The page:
Learn how to track the performance of your blog or website in R by analyzing page views, sessions, users and engagement with the {googleAnayticsR} package

Photo by Arthur Osipyan on Unsplash

Introduction

Stats and R has been launched on December 16, 2019. Since the blog is officially one year old today and after having discussed the main benefits of maintaining a technical blog, I thought it would be a good time to share some numbers and thoughts about it.

In this article, I show how to analyze a blog and its blog posts with the R package (see package’s full documentation). After sharing some analytics about the blog, I will also discuss about content creation/distribution and, to a smaller extent, the future plans. …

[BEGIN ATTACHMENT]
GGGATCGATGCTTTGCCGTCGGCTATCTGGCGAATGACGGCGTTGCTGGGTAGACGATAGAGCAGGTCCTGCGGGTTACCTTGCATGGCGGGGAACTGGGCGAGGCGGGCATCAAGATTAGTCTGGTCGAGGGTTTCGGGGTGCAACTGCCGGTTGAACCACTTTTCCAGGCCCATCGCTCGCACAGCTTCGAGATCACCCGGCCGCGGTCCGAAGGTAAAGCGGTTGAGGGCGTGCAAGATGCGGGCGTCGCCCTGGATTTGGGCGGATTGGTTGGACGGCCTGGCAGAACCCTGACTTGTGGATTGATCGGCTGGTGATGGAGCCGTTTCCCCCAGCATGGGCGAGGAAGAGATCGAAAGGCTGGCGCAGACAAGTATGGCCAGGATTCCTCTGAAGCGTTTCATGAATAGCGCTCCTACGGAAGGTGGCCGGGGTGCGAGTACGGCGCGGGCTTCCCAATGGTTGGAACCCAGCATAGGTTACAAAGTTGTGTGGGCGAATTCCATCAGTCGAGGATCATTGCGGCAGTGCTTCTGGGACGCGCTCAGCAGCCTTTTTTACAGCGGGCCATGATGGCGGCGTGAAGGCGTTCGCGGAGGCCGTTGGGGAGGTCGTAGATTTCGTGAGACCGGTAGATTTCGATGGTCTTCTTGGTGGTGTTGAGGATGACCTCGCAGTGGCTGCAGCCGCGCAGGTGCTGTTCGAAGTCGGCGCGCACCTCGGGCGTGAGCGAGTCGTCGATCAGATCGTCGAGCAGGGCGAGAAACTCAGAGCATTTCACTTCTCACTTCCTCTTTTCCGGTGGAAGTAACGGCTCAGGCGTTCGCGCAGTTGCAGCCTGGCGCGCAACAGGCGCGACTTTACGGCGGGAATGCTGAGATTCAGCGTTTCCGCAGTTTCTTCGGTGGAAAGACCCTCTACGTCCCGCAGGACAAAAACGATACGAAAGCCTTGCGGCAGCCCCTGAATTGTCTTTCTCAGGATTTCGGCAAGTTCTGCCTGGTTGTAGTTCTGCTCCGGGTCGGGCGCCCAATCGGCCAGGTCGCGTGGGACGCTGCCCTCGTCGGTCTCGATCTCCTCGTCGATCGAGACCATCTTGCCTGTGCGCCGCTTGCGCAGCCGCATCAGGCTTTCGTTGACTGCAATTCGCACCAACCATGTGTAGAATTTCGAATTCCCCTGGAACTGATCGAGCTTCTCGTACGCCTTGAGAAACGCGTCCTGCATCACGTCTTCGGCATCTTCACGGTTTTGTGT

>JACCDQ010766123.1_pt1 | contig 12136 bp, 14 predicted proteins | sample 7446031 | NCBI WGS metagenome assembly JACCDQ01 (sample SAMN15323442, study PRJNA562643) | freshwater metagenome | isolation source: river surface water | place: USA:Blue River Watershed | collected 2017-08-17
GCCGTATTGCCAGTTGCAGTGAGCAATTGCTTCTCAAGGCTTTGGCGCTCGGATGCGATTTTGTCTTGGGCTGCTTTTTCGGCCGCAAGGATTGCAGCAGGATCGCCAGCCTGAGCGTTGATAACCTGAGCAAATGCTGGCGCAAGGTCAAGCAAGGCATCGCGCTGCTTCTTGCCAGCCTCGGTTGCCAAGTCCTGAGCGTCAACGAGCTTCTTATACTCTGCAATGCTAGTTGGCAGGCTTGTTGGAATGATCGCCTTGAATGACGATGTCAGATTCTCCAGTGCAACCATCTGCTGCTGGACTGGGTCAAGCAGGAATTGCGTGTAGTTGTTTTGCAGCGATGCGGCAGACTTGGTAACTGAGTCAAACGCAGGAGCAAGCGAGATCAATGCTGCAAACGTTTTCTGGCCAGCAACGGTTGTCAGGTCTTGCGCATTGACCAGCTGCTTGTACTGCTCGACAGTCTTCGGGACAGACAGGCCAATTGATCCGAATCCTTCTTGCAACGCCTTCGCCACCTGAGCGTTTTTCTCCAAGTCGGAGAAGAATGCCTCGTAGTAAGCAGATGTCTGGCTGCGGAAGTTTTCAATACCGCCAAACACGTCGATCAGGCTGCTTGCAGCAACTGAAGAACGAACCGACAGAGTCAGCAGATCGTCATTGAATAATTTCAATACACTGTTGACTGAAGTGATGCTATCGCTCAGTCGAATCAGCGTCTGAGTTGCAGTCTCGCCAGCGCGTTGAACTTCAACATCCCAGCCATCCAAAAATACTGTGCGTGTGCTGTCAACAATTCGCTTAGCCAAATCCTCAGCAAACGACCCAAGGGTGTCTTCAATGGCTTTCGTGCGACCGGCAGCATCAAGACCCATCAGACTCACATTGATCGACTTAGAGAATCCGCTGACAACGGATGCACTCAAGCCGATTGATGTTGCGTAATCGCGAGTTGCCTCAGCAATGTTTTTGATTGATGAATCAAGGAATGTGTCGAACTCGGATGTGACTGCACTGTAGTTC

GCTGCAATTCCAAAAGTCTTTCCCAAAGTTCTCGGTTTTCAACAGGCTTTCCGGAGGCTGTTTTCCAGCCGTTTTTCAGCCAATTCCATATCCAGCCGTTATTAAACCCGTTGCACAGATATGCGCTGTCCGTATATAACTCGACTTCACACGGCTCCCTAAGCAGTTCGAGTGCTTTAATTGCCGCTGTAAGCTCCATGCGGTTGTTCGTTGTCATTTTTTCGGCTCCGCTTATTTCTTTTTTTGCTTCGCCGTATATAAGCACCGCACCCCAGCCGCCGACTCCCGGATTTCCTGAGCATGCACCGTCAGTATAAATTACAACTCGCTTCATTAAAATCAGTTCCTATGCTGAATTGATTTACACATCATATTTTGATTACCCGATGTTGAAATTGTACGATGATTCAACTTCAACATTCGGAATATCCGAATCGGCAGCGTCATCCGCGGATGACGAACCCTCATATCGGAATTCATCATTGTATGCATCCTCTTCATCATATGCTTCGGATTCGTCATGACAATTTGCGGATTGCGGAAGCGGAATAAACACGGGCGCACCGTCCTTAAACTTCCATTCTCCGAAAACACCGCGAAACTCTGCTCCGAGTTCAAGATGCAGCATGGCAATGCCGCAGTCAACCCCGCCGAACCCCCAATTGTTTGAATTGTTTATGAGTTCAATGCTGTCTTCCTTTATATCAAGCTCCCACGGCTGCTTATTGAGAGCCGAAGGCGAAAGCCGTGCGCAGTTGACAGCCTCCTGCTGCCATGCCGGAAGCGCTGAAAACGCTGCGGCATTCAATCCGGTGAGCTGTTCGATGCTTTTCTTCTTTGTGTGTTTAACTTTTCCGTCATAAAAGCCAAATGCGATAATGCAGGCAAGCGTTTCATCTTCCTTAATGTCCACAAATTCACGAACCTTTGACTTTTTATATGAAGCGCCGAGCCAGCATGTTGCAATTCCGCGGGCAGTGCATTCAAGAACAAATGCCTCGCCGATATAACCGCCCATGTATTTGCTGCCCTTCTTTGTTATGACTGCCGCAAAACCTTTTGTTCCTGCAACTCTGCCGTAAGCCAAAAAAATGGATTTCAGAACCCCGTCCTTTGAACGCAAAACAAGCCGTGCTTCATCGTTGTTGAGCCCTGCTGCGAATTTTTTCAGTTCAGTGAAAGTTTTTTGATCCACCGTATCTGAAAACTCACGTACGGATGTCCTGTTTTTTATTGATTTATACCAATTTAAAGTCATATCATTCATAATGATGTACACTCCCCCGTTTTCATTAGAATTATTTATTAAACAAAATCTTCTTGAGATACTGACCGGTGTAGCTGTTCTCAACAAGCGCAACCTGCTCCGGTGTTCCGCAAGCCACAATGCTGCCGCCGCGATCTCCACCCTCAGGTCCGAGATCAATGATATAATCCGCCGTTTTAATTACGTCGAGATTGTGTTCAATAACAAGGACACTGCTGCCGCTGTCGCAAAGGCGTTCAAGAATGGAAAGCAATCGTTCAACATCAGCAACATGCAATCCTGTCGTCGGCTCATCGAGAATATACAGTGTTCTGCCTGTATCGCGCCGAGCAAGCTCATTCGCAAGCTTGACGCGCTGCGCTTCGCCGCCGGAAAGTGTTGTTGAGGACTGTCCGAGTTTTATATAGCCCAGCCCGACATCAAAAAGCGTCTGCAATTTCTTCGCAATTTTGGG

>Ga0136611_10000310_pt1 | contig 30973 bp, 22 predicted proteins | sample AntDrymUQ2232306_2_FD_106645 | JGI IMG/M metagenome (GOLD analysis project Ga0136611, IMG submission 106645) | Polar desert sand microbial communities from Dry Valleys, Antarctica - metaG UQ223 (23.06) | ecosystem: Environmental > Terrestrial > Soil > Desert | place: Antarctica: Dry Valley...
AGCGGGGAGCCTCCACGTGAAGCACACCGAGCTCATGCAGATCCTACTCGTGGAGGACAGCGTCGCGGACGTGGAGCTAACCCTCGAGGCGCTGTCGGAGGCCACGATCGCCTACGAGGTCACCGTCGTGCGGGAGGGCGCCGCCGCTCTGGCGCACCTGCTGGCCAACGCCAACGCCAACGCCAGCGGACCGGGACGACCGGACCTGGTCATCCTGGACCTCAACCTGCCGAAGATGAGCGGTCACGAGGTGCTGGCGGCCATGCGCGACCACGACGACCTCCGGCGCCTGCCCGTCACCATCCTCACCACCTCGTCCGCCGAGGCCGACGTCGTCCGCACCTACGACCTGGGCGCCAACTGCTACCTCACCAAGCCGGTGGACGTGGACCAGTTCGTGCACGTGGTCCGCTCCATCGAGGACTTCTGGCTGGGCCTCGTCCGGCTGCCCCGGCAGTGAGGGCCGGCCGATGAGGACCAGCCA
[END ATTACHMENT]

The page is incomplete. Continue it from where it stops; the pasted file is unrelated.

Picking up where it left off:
Photo by Rey Seven

I am happy to announce that our paper entitled “ Waiting period from diagnosis for mortgage insurance issued to cancer survivors “ has been published in the European Actuarial Journal.

Here is a brief summary of it:

Massart (2018) testimonial illustrates the difficulties faced by patients having survived cancer to access mortgage insurance securing home loan. Data collected by national registries nevertheless suggest that excess mortality due to some types of cancer becomes moderate or even negligible after some waiting period.

In relation to the insurance laws passed in France and more recently in Belgium creating a right to be…